The most difficult task of the week was reliving the events of Sept. 11 through the judging of the "Attack on America" categories. After just the first 40 minutes of seeing that horrible day replayed over and over and over we had to take a break. Emotionally it was hard. The images were strong. We were drained and it was barely 9:30 in the morning.
Photo by Chip Somodevilla/Detroit Free Press
But I think the break helped us gather strength and re-focus our emotions and we plunged ahead very quietly at first. Then we started talking out our observations on the images flashing on the screen and eventually sharing our feelings and thoughts that these photographs pulled from our souls.
On Wednesday, my big day arrived: the sports categories.
It was no secret that the "bastard son at the family reunion" was there to help most with one thing: sports.
There were over 1,300 images entered in the Sports Action category. I had no grand illusions that I could single handedly bring back recognition to that style of sports photography I studied and loved: Leifer's "Ali - Liston" or Iooss' "The Catch" or a Scharfman photo of Mickey Mantle.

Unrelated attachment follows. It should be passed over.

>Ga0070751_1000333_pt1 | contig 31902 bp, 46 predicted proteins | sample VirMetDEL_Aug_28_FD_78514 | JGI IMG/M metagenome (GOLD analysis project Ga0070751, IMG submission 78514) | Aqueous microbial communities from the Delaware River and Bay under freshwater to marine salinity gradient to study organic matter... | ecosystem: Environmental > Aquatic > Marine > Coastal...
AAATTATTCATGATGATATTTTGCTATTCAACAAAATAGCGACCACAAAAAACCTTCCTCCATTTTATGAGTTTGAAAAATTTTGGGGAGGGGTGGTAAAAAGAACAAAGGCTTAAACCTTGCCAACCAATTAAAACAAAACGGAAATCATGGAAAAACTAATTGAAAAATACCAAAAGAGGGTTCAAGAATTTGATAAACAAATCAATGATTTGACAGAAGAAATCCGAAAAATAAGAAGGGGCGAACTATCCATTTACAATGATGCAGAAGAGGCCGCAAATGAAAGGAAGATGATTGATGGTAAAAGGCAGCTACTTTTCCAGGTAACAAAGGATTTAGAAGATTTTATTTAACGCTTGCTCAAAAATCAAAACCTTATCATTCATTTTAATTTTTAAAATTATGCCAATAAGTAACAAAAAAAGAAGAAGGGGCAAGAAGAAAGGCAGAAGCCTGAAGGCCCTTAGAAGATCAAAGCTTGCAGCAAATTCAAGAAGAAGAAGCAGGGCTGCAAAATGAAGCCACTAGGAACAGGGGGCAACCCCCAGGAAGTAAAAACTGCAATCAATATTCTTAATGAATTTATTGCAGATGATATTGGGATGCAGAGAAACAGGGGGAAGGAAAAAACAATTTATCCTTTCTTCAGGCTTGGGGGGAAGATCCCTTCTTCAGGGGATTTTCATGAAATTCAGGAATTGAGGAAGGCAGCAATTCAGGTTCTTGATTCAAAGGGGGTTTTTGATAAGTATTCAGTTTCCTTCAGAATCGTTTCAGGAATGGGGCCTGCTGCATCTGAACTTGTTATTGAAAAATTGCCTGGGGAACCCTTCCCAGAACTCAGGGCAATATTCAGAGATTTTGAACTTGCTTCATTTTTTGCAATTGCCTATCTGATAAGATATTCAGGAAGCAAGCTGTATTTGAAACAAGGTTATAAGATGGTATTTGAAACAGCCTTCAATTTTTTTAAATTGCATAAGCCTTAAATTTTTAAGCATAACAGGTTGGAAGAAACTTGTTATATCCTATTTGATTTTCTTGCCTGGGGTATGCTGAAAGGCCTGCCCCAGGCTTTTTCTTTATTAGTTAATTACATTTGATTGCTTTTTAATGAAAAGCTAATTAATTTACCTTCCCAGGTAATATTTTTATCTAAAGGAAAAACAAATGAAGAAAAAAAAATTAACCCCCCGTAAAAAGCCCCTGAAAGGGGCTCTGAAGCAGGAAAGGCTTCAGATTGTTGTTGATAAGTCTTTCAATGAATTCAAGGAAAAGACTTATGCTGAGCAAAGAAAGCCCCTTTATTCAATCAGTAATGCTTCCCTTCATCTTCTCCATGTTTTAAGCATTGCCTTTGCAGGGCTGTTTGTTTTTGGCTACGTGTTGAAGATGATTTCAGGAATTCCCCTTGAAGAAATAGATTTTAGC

But I cajoled, poked and prodded my way through the Sports Action category. Making a point here and there, ooohhhing and ahhhhing for affect and "carrying" a few strong peak action images from round to round.
When we got to the finals of the category, we printed out hard copies that we could study and hold in our hands. There is something about holding an actual print --- even one made on a laser printer --- that gives you a better sense of what the photographer was thinking when he made the entry.
In the end what won was a disappointment to the "sports shooter" in me a beautiful slow shutter speed photo of a woman swimming the English Channel by Alan Hawes of the Charleston Post & Courier.
The judging criteria for Sports Action is:
A peak action photograph which captures the competitive spirit and game coverage.
At the time I did not feel that it fit the category and argued that in my opinion the image was more of a Sports Feature or even a Pictorial than Action.